Disney’s abandoned animal island was almost the coolest attraction ever. Disney opened it as a lush zoological park as the island was home to a number of exotic animals. When the attraction was closed in 1999, the remaining animals were moved to Disney World’s new Animal Kingdom resort, yet the island was simply left to nature, its buildings deteriorating.
Today, the island remains abandoned and off-limits. However some brave urban explorers have managed to infiltrate the island take pictures of what remains. Disney has threatened to ban these adventurers from all Disney properties just for setting foot on Discovery Island, making the whole kingdom seem a little less than magic.
Did you know California was named after a Black warrior queen named Calafia? I didn’t!
Rebecca Johnson of Atlas Obscura wrote about Calafia’s story last November and touched “the surprising complexity of medieval attitudes about race”:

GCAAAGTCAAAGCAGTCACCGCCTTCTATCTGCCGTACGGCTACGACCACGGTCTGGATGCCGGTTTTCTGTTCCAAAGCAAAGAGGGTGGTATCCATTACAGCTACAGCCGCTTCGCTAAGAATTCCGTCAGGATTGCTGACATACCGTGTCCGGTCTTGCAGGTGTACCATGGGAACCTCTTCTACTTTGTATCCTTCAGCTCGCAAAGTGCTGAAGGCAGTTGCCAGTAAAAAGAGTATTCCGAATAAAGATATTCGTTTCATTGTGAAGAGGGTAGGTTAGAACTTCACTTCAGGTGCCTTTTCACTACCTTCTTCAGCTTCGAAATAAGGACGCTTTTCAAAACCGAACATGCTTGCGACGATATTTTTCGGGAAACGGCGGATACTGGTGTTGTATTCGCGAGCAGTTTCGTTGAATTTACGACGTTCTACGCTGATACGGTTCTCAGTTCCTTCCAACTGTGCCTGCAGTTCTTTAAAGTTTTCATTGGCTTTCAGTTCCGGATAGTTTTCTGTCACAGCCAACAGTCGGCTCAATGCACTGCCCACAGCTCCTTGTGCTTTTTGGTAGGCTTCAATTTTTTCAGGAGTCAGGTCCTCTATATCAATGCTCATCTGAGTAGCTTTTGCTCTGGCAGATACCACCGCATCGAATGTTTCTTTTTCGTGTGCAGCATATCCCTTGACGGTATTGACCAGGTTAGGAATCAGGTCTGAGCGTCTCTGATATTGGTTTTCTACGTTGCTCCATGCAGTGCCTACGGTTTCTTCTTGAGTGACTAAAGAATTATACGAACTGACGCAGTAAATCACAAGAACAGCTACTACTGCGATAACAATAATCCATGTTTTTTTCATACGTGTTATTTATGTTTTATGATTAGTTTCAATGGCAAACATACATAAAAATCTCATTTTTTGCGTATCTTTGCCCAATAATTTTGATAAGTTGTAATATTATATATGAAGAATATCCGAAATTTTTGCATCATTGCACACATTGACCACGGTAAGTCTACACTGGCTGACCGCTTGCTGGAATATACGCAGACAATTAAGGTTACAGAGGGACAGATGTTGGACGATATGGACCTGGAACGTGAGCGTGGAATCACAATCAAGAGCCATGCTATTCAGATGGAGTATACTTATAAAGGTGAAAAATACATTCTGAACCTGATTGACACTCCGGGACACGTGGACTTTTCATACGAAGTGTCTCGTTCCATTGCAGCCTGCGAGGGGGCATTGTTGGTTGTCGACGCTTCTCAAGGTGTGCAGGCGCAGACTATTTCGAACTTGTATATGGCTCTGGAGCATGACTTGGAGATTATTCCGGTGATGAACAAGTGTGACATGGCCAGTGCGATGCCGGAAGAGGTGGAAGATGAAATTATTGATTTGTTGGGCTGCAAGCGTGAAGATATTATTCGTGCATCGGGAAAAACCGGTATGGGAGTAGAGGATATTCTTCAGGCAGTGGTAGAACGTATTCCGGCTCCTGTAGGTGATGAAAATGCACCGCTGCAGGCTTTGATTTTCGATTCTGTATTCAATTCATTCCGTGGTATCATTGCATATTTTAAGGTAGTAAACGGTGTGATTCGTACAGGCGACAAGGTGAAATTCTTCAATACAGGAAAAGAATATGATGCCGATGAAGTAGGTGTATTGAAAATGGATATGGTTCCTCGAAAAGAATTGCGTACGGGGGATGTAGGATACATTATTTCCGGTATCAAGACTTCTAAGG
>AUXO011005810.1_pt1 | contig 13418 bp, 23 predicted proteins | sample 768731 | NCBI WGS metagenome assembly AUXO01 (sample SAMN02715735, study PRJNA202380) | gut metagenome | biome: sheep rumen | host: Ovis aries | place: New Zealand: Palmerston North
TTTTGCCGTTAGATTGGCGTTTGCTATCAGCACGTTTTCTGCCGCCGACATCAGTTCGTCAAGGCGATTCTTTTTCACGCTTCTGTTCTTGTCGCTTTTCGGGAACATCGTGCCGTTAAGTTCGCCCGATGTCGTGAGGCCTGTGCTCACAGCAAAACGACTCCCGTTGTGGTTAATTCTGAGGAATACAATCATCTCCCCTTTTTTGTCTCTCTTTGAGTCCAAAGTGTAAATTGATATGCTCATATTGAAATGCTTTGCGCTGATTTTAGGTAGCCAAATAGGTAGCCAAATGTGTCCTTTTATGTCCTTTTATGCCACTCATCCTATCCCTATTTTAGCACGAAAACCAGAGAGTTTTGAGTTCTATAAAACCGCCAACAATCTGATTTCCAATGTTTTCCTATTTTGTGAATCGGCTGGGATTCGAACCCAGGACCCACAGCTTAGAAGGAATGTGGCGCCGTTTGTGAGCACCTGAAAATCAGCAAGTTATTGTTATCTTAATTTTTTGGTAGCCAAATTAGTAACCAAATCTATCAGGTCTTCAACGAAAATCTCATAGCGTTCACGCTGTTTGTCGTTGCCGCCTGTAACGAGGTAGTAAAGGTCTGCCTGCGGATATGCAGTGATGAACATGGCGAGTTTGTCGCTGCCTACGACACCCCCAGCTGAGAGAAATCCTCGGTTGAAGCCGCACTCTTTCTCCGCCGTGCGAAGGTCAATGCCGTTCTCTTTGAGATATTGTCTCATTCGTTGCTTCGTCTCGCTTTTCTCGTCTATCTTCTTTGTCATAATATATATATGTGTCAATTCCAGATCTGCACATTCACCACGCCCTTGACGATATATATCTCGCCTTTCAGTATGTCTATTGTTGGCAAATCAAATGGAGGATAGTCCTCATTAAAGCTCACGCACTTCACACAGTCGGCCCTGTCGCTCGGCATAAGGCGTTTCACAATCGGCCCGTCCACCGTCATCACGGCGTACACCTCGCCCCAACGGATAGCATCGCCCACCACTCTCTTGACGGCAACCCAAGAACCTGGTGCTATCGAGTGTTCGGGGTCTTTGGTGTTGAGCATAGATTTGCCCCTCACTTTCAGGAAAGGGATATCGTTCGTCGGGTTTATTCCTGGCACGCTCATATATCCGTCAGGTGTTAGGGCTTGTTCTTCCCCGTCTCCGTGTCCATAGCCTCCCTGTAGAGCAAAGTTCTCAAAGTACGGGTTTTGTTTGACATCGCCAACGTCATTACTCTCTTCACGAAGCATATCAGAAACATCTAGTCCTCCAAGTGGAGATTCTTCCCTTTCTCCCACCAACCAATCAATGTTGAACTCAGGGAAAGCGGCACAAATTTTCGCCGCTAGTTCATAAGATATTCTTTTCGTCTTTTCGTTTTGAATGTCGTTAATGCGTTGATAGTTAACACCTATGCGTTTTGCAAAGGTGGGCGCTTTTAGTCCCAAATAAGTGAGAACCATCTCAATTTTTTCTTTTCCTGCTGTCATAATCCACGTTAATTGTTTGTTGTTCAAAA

Meanwhile, the novel of chivalry that spawned it [California’s name], Garci Rodríguez de Montalvo’s Las Sergas de Esplandían, has been all but forgotten (despite being memorably cited by Cervantes as one of the books that turned poor Don Quixote’s brains to mush). Yet its portrait of California’s queen, the dark-skinned warrior Calafia, is worth revisiting—not just for its marvelous details, but for the light it sheds on medieval European attitudes about race.
I like the part where Calafia is described as “beautiful, strong, and courageous” and portrayed in an “unfailingly positive light”.
The classic White Russian cocktail comprises of vodka, a coffee liqueur and cream, served with ice. If you don’t have cream, milk will do. But what if you could make the vodka out of milk too? That’s where TMK Creamery comes in.
Todd Koch is the owner of TMK Creamery and his idea of making vodka from milk came after reading about Dr. Paul Hughes—an Assistant Professor of Distilled Spirits at Oregon State University— who had tested whether a way to ferment whey into a neutral spirits base solution that was “both environmentally sustainable and cost-effective for small creameries”.